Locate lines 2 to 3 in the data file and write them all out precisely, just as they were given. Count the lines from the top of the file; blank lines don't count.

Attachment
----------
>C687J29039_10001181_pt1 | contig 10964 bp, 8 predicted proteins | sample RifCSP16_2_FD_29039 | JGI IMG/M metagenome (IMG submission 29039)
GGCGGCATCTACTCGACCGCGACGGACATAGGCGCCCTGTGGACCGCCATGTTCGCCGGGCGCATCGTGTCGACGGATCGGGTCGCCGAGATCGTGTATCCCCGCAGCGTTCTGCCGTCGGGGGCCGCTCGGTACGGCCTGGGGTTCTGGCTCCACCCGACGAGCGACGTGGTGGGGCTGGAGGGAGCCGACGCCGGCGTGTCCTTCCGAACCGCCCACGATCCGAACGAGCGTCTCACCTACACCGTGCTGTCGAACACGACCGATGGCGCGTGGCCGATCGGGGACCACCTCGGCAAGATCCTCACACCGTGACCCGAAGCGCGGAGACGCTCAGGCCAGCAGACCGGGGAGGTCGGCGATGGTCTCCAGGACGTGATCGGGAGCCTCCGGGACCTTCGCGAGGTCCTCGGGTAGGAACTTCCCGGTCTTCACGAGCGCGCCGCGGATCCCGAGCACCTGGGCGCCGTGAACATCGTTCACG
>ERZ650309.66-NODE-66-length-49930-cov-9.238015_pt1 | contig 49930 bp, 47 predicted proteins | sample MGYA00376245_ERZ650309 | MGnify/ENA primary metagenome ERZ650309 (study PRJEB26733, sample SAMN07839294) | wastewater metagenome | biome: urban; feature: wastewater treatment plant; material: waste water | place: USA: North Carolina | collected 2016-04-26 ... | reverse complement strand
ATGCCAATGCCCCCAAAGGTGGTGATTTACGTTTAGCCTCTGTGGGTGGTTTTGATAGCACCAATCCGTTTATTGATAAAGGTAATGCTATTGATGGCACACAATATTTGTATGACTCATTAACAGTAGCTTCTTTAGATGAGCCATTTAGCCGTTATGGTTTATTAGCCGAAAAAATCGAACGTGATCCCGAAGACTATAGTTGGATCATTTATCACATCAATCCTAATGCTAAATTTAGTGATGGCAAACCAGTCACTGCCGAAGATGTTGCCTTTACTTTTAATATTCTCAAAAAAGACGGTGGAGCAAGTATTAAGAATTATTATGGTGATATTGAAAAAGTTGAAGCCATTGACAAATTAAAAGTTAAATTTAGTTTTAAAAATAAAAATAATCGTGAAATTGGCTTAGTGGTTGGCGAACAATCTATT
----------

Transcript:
GGCGGCATCTACTCGACCGCGACGGACATAGGCGCCCTGTGGACCGCCATGTTCGCCGGGCGCATCGTGTCGACGGATCGGGTCGCCGAGATCGTGTATCCCCGCAGCGTTCTGCCGTCGGGGGCCGCTCGGTACGGCCTGGGGTTCTGGCTCCACCCGACGAGCGACGTGGTGGGGCTGGAGGGAGCCGACGCCGGCGTGTCCTTCCGAACCGCCCACGATCCGAACGAGCGTCTCACCTACACCGTGCTGTCGAACACGACCGATGGCGCGTGGCCGATCGGGGACCACCTCGGCAAGATCCTCACACCGTGACCCGAAGCGCGGAGACGCTCAGGCCAGCAGACCGGGGAGGTCGGCGATGGTCTCCAGGACGTGATCGGGAGCCTCCGGGACCTTCGCGAGGTCCTCGGGTAGGAACTTCCCGGTCTTCACGAGCGCGCCGCGGATCCCGAGCACCTGGGCGCCGTGAACATCGTTCACG
>ERZ650309.66-NODE-66-length-49930-cov-9.238015_pt1 | contig 49930 bp, 47 predicted proteins | sample MGYA00376245_ERZ650309 | MGnify/ENA primary metagenome ERZ650309 (study PRJEB26733, sample SAMN07839294) | wastewater metagenome | biome: urban; feature: wastewater treatment plant; material: waste water | place: USA: North Carolina | collected 2016-04-26 ... | reverse complement strand